Joe Davidson

Why it was Hoppe hour for Oak Ridge, which won a stunner in boys basketball playoffs

Cade Hoppe, center, led Oak Ridge to an upset victory over host Sacramento on Wednesday in the Sac-Joaquin Section Division I boys basketball playoffs.
Cade Hoppe, center, led Oak Ridge to an upset victory over host Sacramento on Wednesday in the Sac-Joaquin Section Division I boys basketball playoffs. Special to The Bee

Cade Hoppe is a big man with personality to match.

He stands 6-foot-9 with a wingspan seemingly long enough to touch the rafters, and his motor runs hot as he relentlessly crashes the boards, pounds his way up court with long strides and contests shots around the rim.

Hoppe’s Twitter profile reads that he is a singer and songwriter, and why not? The guy can do just about anything in any setting. Anyone pulling a 4.05 grade-point average at Oak Ridge High School with mutual interest from MIT to study finance and economics has a pretty good handle on things.

And what a tune he belted out in Oak Park on Wednesday night.

The senior center muscled inside for 18 points, dominating the interior with bank shots and putbacks, and grabbed 16 rebounds to key Oak Ridge’s 63-55 win over Sacramento in a Sac-Joaquin Section Division I seedings upset at venerable Dave Hotell Pavilion.

Oak Ridge had lost four of five entering the playoffs, a bad trend given the might and muscle of the D-I field that includes heavies Sheldon, Capital Christian, Folsom, Jesuit and Modesto Christian.

Hoppe on Wednesday also handled the ball, made good passes and generally competed to the point of exhaustion. Sweat trickled out of his curly hair and off his chin, but the look of sheer satisfaction was there.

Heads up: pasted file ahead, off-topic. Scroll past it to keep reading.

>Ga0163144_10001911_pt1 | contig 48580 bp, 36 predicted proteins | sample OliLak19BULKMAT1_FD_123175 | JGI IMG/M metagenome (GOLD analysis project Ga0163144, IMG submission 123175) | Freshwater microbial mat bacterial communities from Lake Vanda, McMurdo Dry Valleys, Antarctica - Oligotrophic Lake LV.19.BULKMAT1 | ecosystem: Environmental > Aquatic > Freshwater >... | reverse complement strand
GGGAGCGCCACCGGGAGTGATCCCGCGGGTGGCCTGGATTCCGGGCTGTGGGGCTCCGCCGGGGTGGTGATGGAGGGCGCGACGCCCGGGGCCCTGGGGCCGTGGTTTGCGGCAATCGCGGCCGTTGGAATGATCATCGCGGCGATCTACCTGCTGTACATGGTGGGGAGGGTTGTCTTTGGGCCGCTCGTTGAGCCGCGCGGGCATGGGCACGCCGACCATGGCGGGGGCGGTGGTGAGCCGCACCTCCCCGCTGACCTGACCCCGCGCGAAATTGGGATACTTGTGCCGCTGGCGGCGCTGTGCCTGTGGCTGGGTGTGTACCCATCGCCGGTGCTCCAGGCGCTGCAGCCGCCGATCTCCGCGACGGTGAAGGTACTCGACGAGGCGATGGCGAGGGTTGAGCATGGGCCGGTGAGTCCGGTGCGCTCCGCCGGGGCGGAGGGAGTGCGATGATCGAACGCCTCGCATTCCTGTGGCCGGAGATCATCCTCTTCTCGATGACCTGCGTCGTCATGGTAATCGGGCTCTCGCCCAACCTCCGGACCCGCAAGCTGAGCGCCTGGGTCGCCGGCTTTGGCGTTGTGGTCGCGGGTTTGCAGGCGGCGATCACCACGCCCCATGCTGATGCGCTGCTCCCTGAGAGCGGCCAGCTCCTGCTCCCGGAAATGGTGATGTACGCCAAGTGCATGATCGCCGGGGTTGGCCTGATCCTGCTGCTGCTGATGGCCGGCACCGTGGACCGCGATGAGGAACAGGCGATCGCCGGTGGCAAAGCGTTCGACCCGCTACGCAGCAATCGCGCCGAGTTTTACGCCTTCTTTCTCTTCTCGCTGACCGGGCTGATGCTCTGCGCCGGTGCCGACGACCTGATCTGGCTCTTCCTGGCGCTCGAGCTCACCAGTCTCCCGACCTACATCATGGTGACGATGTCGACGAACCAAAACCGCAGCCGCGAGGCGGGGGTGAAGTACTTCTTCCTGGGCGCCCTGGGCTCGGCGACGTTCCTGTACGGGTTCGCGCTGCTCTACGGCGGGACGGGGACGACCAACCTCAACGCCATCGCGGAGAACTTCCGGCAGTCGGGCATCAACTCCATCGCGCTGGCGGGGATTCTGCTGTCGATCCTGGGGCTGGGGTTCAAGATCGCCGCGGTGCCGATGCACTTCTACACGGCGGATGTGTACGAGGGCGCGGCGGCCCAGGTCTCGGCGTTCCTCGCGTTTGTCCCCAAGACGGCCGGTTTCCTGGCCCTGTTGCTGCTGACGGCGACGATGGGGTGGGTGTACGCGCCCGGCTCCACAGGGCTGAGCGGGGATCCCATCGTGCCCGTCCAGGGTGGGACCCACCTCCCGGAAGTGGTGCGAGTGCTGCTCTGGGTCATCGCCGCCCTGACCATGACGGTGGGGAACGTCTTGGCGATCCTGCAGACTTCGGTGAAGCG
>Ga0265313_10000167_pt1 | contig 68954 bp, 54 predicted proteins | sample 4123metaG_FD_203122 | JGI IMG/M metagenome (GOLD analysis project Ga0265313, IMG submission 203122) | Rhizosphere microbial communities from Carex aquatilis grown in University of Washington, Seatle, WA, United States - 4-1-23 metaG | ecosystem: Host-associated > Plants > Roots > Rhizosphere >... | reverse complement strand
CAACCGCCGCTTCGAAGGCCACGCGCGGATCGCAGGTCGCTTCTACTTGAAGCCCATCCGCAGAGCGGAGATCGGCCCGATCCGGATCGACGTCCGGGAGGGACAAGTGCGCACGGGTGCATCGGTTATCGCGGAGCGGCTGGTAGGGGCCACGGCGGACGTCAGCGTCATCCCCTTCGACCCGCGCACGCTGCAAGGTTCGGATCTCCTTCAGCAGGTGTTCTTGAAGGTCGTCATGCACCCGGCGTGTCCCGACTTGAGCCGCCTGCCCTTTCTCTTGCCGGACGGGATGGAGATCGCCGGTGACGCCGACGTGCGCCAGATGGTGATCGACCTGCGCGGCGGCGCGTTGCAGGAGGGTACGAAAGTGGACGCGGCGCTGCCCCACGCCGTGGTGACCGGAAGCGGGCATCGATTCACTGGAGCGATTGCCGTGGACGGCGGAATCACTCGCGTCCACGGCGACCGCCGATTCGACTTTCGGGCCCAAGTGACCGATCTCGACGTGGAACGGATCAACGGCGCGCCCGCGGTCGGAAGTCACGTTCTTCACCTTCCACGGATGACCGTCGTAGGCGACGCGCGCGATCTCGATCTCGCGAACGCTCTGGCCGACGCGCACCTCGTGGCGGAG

Hoppe pointed out the efforts of his teammates, many of whom he’s known for years. He is surrounded by like-minded sorts, each willing to make the extra pass, to scrap for every loose ball, and that combined effort suddenly has the D-I field on notice. Upsets happen, and Oak Ridge yearns for more as the No. 12 seed. Sacramento was the fifth seed, having won 14 of 15 games coming in.

“The playoffs are survive and advance, win or go home,” Hoppe said. “We knew that. We played well. We’ve played together since we’ve been 9 and 10 years old. This is not the end of our story.”

Oak Ridge (17-11) starts all seniors, and nothing beats experience, said second-year coach Rich Sondhi, who was an assistant coach for playoff teams at Capital Christian, Granite Bay and Woodcreek.

“Our seniors have been great, and we’re battle tested,” Sondhi said. “We’ve played in Las Vegas, in Palm Springs and all over the Sierra Foothill League. We came in ready and relaxed.”

Before the game, Sacramento coach Earl Allen urged his team to keep tabs on Hoppe, challenging them to answer his efforts. He told the Dragons, “The big kid will give you everything he’s got, and he’s really good. My concern is if you can give it back.”

Izayah Talmadge led Sacramento (23-5) with 17 points.

Drake Middleton scored 16 for Oak Ridge, and Spencer Duane nine. Koelbe DiMauro and Tyler VanderVeer each had seven, and Landon Woodwick had six for the Trojans. Each handled the ball and made plays on defense.

But the main man here is Hoppe. He comes from good family genes as his father, Sam Hoppe, was the sixth man for an Oak Ridge playoff team in 1989. The son is better, if we’re to believe the kid’s broad grin. Hoppe hopes to garner more Division I recruiting interest but understands how competitive that game is.

For now, Hoppe and friends target rival Folsom, seeded fourth, winners of the SFL and with two wins over Oak Ridge this season. The rematch is Friday at Folsom, which opened with a 73-48 win over No. 13 River City.

Hoppe will bang against another formidable big in the 6-9 Mason Forbes, also quite the inside player and scholar. He is headed to Harvard.

“We’re right back where we wanted to be – back at Folsom for another shot,” Hoppe said. “Last time we played, I had seven points. Foul trouble hurt me. We’re two of the best bigs around, Mason and me, and it’ll be fun.”

Hoppe’s work ethic has made him a player.

“Growing up, I wasn’t very athletic,” he said. “I was tall and awkward. What I can say is I’m here now because of hard work. And I’ll keep working.”

Joe Davidson: 916-321-1280, @SacBee_JoeD

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